Warning: Spoilers for parts of Daredevil season 2 and The Punisher
Like the incredible Jessica Jones, Marvel’s The Punisher examines and elevates a character and a genre defined by tropes and clichés. Despite being one in a long series of knock-offs of the Lone Vigilante genre – codified in its modern format by Death Wish and the Executioner novels – Netflix’s Marvel series takes a one-note anti-hero and becomes a surprisingly thoughtful examination of the damage that war and violence does to the people we expect to carry it out.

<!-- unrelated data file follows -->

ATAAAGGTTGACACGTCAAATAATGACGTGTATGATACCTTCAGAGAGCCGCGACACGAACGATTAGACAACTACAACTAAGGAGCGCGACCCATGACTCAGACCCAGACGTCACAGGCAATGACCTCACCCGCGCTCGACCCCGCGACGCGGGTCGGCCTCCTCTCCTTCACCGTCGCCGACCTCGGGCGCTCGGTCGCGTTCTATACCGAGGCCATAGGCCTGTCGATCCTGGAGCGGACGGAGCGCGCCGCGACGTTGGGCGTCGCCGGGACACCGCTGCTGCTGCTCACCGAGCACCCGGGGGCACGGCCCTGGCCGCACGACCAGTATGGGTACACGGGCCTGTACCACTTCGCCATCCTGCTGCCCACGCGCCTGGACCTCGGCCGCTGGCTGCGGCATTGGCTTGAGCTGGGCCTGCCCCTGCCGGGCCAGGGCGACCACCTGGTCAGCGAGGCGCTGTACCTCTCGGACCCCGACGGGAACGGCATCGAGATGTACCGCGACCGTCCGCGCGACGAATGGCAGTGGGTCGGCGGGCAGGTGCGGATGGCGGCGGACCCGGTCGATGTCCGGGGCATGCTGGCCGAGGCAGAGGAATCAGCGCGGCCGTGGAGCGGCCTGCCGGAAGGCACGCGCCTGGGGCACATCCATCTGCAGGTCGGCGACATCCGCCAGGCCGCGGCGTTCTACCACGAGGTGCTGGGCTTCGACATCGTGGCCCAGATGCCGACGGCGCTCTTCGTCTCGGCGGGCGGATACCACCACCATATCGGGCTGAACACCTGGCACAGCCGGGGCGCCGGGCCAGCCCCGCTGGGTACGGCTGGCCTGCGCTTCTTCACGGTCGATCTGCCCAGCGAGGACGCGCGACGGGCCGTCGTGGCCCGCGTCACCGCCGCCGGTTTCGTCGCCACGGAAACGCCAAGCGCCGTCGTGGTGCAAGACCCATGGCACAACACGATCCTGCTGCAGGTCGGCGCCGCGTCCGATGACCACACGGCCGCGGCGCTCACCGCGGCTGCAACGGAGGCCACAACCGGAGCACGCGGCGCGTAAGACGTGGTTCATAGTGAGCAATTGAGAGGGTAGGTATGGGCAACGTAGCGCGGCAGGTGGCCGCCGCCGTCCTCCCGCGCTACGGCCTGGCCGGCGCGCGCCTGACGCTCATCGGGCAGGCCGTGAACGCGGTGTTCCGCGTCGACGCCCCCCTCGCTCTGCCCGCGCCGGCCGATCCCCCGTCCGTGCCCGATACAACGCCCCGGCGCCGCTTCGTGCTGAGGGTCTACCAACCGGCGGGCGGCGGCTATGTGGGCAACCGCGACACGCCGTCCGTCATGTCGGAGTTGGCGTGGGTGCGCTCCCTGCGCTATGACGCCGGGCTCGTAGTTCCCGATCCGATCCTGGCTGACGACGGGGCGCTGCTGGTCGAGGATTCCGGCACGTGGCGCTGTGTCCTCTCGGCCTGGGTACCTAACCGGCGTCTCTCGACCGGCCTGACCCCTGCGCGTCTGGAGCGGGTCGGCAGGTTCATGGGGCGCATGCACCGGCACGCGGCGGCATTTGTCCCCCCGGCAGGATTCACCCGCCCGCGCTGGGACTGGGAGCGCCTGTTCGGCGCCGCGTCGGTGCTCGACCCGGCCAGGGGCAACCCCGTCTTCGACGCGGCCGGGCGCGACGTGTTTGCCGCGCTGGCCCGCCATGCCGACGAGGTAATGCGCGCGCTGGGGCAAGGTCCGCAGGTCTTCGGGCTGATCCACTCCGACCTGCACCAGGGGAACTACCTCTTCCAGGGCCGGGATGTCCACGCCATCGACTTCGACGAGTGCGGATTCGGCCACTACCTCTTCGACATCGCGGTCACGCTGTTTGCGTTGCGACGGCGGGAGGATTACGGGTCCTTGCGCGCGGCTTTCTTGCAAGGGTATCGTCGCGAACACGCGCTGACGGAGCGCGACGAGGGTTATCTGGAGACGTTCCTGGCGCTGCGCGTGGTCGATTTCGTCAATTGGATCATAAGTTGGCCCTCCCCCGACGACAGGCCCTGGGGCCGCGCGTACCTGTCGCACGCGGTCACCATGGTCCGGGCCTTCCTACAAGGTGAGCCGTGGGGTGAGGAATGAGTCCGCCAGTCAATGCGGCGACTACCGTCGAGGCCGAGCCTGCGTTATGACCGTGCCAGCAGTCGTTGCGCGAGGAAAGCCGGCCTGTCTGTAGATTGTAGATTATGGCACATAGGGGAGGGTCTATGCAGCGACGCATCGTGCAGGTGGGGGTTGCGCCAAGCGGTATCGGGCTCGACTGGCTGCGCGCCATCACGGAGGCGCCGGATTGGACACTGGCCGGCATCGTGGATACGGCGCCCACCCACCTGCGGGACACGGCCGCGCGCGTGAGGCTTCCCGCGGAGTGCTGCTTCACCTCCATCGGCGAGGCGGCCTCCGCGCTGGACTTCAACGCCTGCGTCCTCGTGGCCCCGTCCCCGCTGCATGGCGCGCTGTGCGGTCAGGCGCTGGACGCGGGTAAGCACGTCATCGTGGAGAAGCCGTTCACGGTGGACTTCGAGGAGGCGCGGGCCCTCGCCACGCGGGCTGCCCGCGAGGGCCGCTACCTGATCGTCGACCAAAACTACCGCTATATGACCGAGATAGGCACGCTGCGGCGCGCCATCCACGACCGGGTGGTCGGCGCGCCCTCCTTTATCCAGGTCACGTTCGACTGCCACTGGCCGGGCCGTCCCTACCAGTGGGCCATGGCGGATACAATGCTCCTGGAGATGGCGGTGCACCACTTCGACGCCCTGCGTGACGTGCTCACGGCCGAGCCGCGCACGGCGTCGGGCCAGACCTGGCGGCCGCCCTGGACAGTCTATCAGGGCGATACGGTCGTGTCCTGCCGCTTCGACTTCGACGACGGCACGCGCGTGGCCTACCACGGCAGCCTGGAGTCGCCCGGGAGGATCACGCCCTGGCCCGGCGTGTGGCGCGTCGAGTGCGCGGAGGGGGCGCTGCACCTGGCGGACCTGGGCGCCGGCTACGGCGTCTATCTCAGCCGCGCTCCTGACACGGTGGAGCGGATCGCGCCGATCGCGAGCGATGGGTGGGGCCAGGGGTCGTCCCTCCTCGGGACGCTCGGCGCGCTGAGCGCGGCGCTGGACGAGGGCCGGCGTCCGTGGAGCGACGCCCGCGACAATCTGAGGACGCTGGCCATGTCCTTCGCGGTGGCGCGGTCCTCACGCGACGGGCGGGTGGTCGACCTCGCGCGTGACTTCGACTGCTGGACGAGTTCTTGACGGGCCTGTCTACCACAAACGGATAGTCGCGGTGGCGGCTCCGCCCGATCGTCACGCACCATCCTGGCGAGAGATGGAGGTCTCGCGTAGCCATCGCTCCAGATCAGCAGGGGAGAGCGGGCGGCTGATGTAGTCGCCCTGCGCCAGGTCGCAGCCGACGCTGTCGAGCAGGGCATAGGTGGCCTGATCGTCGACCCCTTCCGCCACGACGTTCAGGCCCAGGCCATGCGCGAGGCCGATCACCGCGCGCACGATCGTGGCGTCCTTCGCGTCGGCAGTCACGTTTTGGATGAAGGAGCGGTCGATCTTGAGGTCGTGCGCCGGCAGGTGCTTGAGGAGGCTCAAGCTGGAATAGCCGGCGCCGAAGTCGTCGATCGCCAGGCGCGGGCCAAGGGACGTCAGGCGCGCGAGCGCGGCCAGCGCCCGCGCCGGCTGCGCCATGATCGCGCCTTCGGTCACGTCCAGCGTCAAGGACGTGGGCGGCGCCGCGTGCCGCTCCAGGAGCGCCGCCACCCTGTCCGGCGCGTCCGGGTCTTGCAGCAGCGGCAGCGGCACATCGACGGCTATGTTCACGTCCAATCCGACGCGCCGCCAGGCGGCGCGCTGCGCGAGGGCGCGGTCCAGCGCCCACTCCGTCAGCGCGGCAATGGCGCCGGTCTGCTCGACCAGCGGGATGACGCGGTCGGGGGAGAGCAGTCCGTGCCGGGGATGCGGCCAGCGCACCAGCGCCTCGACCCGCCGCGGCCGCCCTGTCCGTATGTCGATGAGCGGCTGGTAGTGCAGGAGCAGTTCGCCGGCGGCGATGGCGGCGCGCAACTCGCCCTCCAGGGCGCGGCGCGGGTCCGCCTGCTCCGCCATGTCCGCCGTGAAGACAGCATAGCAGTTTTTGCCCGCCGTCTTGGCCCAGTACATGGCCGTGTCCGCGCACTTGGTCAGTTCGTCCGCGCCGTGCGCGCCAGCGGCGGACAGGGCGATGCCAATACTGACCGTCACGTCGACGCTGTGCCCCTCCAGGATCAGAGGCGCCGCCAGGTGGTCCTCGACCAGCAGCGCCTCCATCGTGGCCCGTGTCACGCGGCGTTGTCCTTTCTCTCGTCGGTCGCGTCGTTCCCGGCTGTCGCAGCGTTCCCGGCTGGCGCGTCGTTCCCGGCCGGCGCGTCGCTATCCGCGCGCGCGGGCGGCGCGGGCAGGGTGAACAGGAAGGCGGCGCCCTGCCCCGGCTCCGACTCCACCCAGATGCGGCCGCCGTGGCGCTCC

Unlike in previous versions of the character, we aren’t watching the Ultimate Bad-Ass going on his Rip Roaring Rampage of Revenge as we sit back and enjoy the splatter. Instead, we get deep into the meat of a character who is, ultimately, defined by pain and loss. And it’s in that examination that we see something interesting. In a very real way, Frank Castle is the ultimate Alpha Male – he looks like he’s carved from marble, is unquestionably the dominant figure in any room, takes damage that would bring down a Terminator and kicks ass like he’s driving an army of mules. But the things that make him that alpha also signal one crucial fact: Frank Castle is a completely and utterly broken human being.